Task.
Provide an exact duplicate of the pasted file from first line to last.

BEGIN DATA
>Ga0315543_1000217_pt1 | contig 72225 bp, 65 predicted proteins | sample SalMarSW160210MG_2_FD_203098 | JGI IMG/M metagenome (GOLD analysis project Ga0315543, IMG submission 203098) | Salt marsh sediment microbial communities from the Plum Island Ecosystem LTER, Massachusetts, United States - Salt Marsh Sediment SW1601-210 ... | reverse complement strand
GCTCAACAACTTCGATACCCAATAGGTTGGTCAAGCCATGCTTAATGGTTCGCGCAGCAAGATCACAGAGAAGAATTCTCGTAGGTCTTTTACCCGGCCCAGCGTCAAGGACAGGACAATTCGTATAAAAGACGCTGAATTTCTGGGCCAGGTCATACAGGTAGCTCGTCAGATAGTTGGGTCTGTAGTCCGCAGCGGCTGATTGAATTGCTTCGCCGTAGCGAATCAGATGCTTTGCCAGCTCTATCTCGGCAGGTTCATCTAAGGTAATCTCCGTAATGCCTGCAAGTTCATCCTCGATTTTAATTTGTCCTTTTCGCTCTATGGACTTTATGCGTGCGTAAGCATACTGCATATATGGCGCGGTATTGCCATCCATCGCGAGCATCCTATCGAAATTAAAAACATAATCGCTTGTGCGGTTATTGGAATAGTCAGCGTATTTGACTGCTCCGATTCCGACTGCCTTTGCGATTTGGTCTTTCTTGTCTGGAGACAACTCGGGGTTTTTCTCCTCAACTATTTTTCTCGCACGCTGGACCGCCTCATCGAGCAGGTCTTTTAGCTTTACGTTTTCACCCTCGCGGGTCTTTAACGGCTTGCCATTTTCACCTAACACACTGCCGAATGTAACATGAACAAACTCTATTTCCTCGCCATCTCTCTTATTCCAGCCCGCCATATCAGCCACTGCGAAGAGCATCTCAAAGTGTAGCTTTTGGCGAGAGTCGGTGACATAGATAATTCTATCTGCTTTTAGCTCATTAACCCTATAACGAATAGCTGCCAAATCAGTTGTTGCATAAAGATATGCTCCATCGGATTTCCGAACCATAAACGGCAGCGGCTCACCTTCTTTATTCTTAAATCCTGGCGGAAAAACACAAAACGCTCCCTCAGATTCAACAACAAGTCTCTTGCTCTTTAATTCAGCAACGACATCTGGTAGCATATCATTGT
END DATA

>Ga0315543_1000217_pt1 | contig 72225 bp, 65 predicted proteins | sample SalMarSW160210MG_2_FD_203098 | JGI IMG/M metagenome (GOLD analysis project Ga0315543, IMG submission 203098) | Salt marsh sediment microbial communities from the Plum Island Ecosystem LTER, Massachusetts, United States - Salt Marsh Sediment SW1601-210 ... | reverse complement strand
GCTCAACAACTTCGATACCCAATAGGTTGGTCAAGCCATGCTTAATGGTTCGCGCAGCAAGATCACAGAGAAGAATTCTCGTAGGTCTTTTACCCGGCCCAGCGTCAAGGACAGGACAATTCGTATAAAAGACGCTGAATTTCTGGGCCAGGTCATACAGGTAGCTCGTCAGATAGTTGGGTCTGTAGTCCGCAGCGGCTGATTGAATTGCTTCGCCGTAGCGAATCAGATGCTTTGCCAGCTCTATCTCGGCAGGTTCATCTAAGGTAATCTCCGTAATGCCTGCAAGTTCATCCTCGATTTTAATTTGTCCTTTTCGCTCTATGGACTTTATGCGTGCGTAAGCATACTGCATATATGGCGCGGTATTGCCATCCATCGCGAGCATCCTATCGAAATTAAAAACATAATCGCTTGTGCGGTTATTGGAATAGTCAGCGTATTTGACTGCTCCGATTCCGACTGCCTTTGCGATTTGGTCTTTCTTGTCTGGAGACAACTCGGGGTTTTTCTCCTCAACTATTTTTCTCGCACGCTGGACCGCCTCATCGAGCAGGTCTTTTAGCTTTACGTTTTCACCCTCGCGGGTCTTTAACGGCTTGCCATTTTCACCTAACACACTGCCGAATGTAACATGAACAAACTCTATTTCCTCGCCATCTCTCTTATTCCAGCCCGCCATATCAGCCACTGCGAAGAGCATCTCAAAGTGTAGCTTTTGGCGAGAGTCGGTGACATAGATAATTCTATCTGCTTTTAGCTCATTAACCCTATAACGAATAGCTGCCAAATCAGTTGTTGCATAAAGATATGCTCCATCGGATTTCCGAACCATAAACGGCAGCGGCTCACCTTCTTTATTCTTAAATCCTGGCGGAAAAACACAAAACGCTCCCTCAGATTCAACAACAAGTCTCTTGCTCTTTAATTCAGCAACGACATCTGGTAGCATATCATTGT